David Cameron visited Hereford today and issued a ‘join Cameron’s Conservatives’ appeal to the LibDems in order to “together build a modern, progressive, liberal, mainstream opposition to Labour”..  Here are the points he used to dress up the invitation:

1. Cameron’s Conservatives are representative: “I’ve taken decisive steps to change the face of the Conservative Party.  To end the scandal of women’s under-representation, and to increase the number of MPs from black and minority ethnic backgrounds and with disabilities.”

2. Cameron’s Conservatives are reasonable: “I’ve shown how we will be a consistent and constructive opposition.  We will back the Government when they do the right thing.”

3. Cameron’s Conservatives are compassionate.  I’ve set up a Policy Group “to tackle entrenched problems like persistent poverty, family breakdown, lack of aspiration and drug addiction.”

4. Cameron’s Conservatives are green: “John Gummer and Zac Goldsmith will lead a Policy Group looking at how to achieve strong but sustainable economic growth… they will think radically about issues like transport, energy, housing and the urban environment.”

5. Cameron’s Conservatives are modern: “We’re going to be totally open and transparent.  Everything the Policy Groups do will be published online.”

6. Cameron’s Conservatives are localists: “So I say to Liberal Democrats everywhere: we, like you, are on the side of the local community, and want to give local people more power and control…over how their services are run…their neighbourhoods are policed…and their priorities are delivered.”

7. Cameron’s Conservatives are civil libertarians: “Labour’s style of government shows how little they trust people, and how reluctant they are to share responsibility.  The spinning, the centralising, the partisan point-scoring, the desire to control and bully.  All this is anathema to liberals everywhere.  As is Labour’s cavalier attitude to our most basic British values and democratic rights, like freedom of speech and due process of law.  Labour are casual about civil liberties at a time when it’s vital they’re upheld, to show strength and resolution against those who threaten our way of life.”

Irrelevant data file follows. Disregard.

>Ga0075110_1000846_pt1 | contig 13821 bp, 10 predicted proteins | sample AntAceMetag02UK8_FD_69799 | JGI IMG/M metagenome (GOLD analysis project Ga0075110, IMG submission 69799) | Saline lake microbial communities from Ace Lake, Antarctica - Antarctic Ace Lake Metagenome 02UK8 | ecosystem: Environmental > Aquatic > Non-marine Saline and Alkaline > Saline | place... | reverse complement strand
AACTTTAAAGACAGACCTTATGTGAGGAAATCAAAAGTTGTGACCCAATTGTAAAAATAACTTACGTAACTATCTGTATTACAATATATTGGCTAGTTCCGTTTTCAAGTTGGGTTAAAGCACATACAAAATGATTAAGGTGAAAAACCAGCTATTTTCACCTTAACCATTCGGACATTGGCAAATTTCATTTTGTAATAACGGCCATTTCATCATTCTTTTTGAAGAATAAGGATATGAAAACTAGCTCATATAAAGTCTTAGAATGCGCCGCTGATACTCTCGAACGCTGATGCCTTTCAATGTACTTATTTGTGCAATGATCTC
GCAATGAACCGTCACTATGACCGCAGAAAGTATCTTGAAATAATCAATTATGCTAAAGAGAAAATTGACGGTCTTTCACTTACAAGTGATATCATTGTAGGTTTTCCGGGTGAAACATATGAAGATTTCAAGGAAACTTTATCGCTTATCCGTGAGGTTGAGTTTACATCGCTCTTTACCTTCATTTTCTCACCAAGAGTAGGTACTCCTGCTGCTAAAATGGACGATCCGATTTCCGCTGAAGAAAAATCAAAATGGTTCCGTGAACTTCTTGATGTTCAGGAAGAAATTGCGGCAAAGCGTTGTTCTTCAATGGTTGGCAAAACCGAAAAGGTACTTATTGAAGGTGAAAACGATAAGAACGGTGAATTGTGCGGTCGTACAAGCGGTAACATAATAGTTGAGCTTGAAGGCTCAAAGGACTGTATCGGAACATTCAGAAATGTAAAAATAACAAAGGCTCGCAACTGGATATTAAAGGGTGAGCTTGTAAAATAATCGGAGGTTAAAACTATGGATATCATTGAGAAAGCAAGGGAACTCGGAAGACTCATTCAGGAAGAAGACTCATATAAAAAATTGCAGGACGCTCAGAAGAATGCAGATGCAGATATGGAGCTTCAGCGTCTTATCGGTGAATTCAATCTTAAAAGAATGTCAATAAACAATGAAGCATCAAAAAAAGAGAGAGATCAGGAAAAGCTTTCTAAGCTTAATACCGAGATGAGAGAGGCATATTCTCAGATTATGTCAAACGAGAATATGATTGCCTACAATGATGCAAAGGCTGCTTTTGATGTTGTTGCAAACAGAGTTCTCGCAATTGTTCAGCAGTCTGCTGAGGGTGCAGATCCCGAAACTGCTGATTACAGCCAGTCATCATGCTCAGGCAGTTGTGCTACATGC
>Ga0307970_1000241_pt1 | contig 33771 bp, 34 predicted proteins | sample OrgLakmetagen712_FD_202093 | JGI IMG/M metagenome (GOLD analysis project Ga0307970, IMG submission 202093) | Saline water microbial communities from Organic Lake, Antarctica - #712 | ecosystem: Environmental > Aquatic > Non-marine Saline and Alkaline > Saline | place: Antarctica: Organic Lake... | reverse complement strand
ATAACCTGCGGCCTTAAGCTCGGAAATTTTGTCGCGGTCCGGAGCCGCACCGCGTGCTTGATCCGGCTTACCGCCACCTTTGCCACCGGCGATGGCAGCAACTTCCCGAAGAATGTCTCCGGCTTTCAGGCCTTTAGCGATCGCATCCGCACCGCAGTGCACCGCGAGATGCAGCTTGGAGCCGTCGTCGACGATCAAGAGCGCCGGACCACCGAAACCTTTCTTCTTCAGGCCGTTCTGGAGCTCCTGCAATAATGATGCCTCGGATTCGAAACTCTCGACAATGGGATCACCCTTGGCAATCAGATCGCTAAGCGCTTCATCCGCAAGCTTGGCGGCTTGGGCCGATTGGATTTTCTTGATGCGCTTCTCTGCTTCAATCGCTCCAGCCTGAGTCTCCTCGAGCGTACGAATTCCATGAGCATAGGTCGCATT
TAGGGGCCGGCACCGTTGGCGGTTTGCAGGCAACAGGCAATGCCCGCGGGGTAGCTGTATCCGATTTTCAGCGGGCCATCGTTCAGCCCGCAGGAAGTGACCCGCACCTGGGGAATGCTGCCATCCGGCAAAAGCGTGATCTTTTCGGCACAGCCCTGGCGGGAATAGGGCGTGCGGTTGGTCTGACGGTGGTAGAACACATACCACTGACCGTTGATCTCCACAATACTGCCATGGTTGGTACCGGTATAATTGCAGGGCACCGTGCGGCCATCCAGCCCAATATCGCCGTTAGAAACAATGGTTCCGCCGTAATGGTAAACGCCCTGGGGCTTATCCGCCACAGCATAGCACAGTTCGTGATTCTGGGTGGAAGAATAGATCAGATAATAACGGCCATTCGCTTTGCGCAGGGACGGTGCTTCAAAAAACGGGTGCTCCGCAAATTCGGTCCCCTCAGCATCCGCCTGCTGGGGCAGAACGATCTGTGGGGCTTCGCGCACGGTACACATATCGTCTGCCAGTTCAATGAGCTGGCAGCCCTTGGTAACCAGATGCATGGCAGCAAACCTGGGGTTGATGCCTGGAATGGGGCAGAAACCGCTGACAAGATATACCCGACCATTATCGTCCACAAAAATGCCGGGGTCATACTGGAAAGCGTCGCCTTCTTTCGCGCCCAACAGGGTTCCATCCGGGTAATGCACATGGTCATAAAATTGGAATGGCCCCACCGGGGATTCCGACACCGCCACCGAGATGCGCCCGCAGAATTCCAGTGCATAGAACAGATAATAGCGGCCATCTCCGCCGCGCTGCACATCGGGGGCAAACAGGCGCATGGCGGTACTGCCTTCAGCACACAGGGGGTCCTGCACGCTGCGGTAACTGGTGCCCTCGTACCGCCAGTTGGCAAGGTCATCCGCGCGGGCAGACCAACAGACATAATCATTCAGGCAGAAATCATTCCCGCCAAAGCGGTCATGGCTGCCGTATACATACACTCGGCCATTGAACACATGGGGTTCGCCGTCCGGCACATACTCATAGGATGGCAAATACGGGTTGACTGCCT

8. Cameron’s Conservatives think the Iraq war is an issue of the past: “My Party and the Liberal Democrats were on different sides of that argument.  But I say to Liberal Democrats everywhere: we’re on the same side now.  We want to see the same things happen as quickly as possible: democracy established… security guaranteed… and our troops coming home, as quickly as possible.”

Simon Hughes MP, President of the embattled Liberal Democrats, hit back at Mr Cameron by claiming that the Tories had "changed their salesman" but not "their product".  Mr Hughes is more of a red book Liberal, than an Orange Book modernizer.

Mr Cameron is surely right to face up to the challenge posted by the LibDems.  It is very difficult to see the Conservatives forming a parliamentary majority without either ousting a number of LibDem MPs or forming partnerships with them.  But what was his his key aim in this Hereford speech?  Was it to attract LibDem voters to a blue rosette with yellow and green edges?  Or is he beginning to soften Orange Book LibDem MPs to the possibility of defecting to – or coalescing with – a more “acceptable” Conservative Party?

And – the biggest question of all – where does this leave Conservatives who…

…reject the tomato environmentalism of Kyoto?
…who support Labour on homeland security?
…who think Iraq is but one stage of a war on terror that LibDems have no stomach for?
…and who oppose the quota politics at the heart of David Cameron’s A List?

The And Theory is David Cameron’s best way of keeping the Conservative Coalition together.  The danger is that only one half of the And Theory was on show in Hereford today.